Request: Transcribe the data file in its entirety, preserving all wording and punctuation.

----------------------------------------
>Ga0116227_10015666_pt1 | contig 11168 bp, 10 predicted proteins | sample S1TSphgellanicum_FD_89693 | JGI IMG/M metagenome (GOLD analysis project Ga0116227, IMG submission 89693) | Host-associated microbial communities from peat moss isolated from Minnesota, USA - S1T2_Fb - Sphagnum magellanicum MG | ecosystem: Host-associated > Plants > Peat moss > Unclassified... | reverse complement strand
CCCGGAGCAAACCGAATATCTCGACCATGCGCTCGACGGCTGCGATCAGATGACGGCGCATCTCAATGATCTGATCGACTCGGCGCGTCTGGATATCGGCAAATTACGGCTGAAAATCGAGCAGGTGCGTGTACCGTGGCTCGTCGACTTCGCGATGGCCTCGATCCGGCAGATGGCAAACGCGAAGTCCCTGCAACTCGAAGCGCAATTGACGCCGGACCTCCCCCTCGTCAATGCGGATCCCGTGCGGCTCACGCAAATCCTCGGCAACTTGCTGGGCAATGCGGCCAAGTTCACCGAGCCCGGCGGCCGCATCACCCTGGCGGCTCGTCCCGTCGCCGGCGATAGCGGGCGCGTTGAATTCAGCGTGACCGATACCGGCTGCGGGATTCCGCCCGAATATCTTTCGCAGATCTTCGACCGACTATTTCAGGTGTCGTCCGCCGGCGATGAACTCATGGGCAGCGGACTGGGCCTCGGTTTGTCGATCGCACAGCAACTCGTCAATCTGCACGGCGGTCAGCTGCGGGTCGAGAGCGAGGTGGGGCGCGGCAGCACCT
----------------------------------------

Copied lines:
>Ga0116227_10015666_pt1 | contig 11168 bp, 10 predicted proteins | sample S1TSphgellanicum_FD_89693 | JGI IMG/M metagenome (GOLD analysis project Ga0116227, IMG submission 89693) | Host-associated microbial communities from peat moss isolated from Minnesota, USA - S1T2_Fb - Sphagnum magellanicum MG | ecosystem: Host-associated > Plants > Peat moss > Unclassified... | reverse complement strand
CCCGGAGCAAACCGAATATCTCGACCATGCGCTCGACGGCTGCGATCAGATGACGGCGCATCTCAATGATCTGATCGACTCGGCGCGTCTGGATATCGGCAAATTACGGCTGAAAATCGAGCAGGTGCGTGTACCGTGGCTCGTCGACTTCGCGATGGCCTCGATCCGGCAGATGGCAAACGCGAAGTCCCTGCAACTCGAAGCGCAATTGACGCCGGACCTCCCCCTCGTCAATGCGGATCCCGTGCGGCTCACGCAAATCCTCGGCAACTTGCTGGGCAATGCGGCCAAGTTCACCGAGCCCGGCGGCCGCATCACCCTGGCGGCTCGTCCCGTCGCCGGCGATAGCGGGCGCGTTGAATTCAGCGTGACCGATACCGGCTGCGGGATTCCGCCCGAATATCTTTCGCAGATCTTCGACCGACTATTTCAGGTGTCGTCCGCCGGCGATGAACTCATGGGCAGCGGACTGGGCCTCGGTTTGTCGATCGCACAGCAACTCGTCAATCTGCACGGCGGTCAGCTGCGGGTCGAGAGCGAGGTGGGGCGCGGCAGCACCT